Alternatively, Banner contends his counsel was ineffective for failing to object post-Dueñas. He bears the burden to demonstrate “ ‘ “ ‘there is a “reasonable probability that, but for counsel’s unprofessional errors, the result of the proceeding would have been different. … ” ’ ” … Reviewing courts defer to counsel’s reasonable tactical decisions in examining a claim of ineffective assistance of counsel [citation], and there is a “strong presumption that counsel’s conduct falls within the wide range of reasonable professional assistance.” [Citation.] Defendant’s burden is difficult to carry on direct appeal …: “ ‘Reviewing courts will reverse … [on direct appeal] on the ground of inadequate counsel only if the record on appeal affirmatively discloses that counsel had no rational tactical purpose for [his or her] act or omission.’ ” ’ ” (People v. Vines (2011) 51 Cal.4th 830, 876.)
Based on the record, counsel may well have believed an objection to these financial obligations was futile. The only evidence relative to ability to pay disclosed Banner’s assets and net monthly income exceeded the total obligation imposed by the court. For these reasons we cannot find counsel ineffective nor can we find the court erred in its judgment.
V. Habeas Petition
In the habeas petition, Banner asserts his trial counsel was ineffective because she did not request diversion due to inadequate funding “and the Public Defender’s Office had been unsuccessful in requesting diversion in other cases.” He argues “[i]t was incumbent upon trial counsel to request diversion and have the trial court improperly deny the request on the basis of inadequate funding.” He concludes, “there is a reasonable chance that the trial court would have granted diversion if trial counsel had made the request ….” We disagree.
As recited above, to prevail on an ineffective counsel claim, Banner must prove prejudice. (Bell, supra, 7 Cal.5th at p. 720.) We need not determine if trial counsel was deficient because Banner cannot prove prejudice. (See Cox, supra, 30 Cal.4th at pp. 1019—1020.) Were we to assume trial counsel’s rationale was deficient, it does not change the fact the trial court did not believe Banner’s mental illness was a significant factor in these attempted robberies. Nothing in the trial record or in the habeas petition establishes a reasonable probability the trial court would have granted diversion. (See ante, Discussion, II. B., § 1001.36, subd. (b)(1)(B).) For that reason, the petition lacks merit.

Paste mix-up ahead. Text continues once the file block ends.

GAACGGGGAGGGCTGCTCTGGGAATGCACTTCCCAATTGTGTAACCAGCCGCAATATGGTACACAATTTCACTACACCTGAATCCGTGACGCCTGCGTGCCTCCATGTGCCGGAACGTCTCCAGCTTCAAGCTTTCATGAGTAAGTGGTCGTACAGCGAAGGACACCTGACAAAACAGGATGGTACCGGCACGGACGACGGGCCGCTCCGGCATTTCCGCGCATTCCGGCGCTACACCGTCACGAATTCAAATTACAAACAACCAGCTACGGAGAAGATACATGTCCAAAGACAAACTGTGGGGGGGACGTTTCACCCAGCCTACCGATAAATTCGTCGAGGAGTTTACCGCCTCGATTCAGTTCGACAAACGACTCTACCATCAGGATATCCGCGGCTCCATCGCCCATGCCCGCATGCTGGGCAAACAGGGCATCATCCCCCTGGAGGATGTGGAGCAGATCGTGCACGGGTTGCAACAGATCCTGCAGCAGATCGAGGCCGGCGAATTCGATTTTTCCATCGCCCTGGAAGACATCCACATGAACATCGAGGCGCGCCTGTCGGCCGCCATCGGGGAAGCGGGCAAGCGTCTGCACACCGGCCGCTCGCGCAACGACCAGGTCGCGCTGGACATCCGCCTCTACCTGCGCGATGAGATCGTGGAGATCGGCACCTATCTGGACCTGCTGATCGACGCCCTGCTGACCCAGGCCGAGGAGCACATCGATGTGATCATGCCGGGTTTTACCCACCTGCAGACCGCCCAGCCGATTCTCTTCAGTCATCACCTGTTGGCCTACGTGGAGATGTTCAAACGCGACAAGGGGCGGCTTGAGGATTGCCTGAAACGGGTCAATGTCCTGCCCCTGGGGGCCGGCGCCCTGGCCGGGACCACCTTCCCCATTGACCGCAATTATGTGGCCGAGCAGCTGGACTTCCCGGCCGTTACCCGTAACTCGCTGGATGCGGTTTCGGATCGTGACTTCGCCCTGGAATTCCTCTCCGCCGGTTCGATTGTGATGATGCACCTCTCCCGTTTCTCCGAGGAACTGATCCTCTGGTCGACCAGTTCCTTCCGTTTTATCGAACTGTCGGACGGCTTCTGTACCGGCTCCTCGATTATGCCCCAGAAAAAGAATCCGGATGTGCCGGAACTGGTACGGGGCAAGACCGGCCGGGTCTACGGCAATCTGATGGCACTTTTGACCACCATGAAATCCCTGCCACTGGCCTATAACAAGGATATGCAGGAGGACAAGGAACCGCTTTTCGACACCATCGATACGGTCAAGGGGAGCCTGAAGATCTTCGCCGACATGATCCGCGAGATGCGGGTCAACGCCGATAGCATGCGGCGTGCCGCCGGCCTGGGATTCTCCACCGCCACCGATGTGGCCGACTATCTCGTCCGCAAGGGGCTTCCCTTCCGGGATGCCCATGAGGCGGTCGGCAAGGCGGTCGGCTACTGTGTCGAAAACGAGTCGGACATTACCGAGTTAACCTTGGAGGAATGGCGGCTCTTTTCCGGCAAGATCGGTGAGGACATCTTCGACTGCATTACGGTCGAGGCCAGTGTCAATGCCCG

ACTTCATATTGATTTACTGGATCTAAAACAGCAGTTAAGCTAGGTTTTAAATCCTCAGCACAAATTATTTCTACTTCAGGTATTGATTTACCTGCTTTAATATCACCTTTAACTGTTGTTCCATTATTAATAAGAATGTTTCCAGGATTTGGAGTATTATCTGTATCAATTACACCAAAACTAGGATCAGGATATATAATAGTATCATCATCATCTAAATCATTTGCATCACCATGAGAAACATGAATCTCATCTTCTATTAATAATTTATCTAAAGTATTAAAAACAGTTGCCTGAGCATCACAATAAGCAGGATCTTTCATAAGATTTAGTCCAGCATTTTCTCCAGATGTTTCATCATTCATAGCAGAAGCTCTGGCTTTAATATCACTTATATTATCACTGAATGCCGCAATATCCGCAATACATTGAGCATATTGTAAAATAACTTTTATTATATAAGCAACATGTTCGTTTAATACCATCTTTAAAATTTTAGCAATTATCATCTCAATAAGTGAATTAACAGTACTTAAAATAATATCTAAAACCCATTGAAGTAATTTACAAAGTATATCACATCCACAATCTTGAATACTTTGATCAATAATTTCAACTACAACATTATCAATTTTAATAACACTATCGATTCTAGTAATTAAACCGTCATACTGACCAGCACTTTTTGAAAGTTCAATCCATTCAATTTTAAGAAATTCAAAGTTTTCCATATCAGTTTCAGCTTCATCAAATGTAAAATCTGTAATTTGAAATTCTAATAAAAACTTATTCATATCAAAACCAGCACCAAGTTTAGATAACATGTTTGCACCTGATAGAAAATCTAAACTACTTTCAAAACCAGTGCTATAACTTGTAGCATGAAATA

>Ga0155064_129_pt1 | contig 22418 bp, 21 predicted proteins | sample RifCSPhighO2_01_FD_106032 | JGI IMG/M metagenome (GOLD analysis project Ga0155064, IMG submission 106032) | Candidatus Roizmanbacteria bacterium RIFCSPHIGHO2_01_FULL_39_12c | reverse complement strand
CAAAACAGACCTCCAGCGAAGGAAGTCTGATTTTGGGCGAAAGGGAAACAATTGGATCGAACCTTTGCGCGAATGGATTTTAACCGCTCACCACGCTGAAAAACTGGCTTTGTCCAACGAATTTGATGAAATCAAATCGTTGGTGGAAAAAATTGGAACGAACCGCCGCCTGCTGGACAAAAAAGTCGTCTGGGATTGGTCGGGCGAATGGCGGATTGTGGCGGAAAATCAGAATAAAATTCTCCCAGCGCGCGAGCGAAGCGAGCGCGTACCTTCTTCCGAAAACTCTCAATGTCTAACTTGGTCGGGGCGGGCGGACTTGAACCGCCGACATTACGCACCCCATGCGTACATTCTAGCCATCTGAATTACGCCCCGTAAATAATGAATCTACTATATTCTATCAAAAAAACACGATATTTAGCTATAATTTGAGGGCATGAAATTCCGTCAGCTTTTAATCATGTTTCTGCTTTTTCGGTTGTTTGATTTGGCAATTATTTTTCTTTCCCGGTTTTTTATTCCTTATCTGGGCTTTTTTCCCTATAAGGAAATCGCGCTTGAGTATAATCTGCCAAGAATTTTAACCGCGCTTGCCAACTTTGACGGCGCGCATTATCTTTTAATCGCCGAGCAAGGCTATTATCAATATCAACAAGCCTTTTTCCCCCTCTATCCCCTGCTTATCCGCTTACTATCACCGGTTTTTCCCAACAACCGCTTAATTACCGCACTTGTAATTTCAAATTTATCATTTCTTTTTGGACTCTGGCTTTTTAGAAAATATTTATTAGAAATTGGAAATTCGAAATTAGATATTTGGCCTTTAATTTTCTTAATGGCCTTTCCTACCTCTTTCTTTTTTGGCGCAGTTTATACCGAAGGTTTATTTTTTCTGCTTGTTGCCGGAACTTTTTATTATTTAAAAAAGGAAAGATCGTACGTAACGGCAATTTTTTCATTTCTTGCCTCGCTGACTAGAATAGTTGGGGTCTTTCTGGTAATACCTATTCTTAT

VI. AB 124 Applies Retroactively and Justifies Remand
AB 124, enacted after the sentencing hearing in this case, recently amended section 1170. As relevant, it now reads:
“[U]nless the court finds that the aggravating circumstances outweigh the mitigating circumstances [such] that imposition of the lower term would be contrary to the interests of justice, the court shall order imposition of the lower term if any of the following was a contributing factor in the commission of the offense:
Banner claims this sentencing presumption applies retroactively on appeal. The People agree, but argue remand is futile for two reasons: (1) because mental illness itself does not equal “trauma” and (2) the trial court did not otherwise believe Banner’s mental illness was a “contributing factor in the commission of the offenses.”
We agree with the parties AB 124 applies retroactively to nonfinal cases on direct appeal. We also find it warrants remand for a new sentencing hearing in this case for the reasons discussed below.
“[A]bsent evidence to the contrary, [we presume] the Legislature intended amendments to statutes that reduce punishment for a particular crime to apply to all whose judgments are not yet final on the amendments’ operative date.” (People v. Lopez (2021) 73 Cal.App.5th 327, 344.) This includes “statutes that merely ma[k]e a reduced punishment possible.” (Frahs, supra, 9 Cal.5th at p. 629.) Because AB 124 and its implementation are silent regarding retroactivity, it does apply to all nonfinal cases on appeal. (Lopez, supra, at p. 344.; In re Estrada (1965) 63 Cal.2d 740, 744-746.)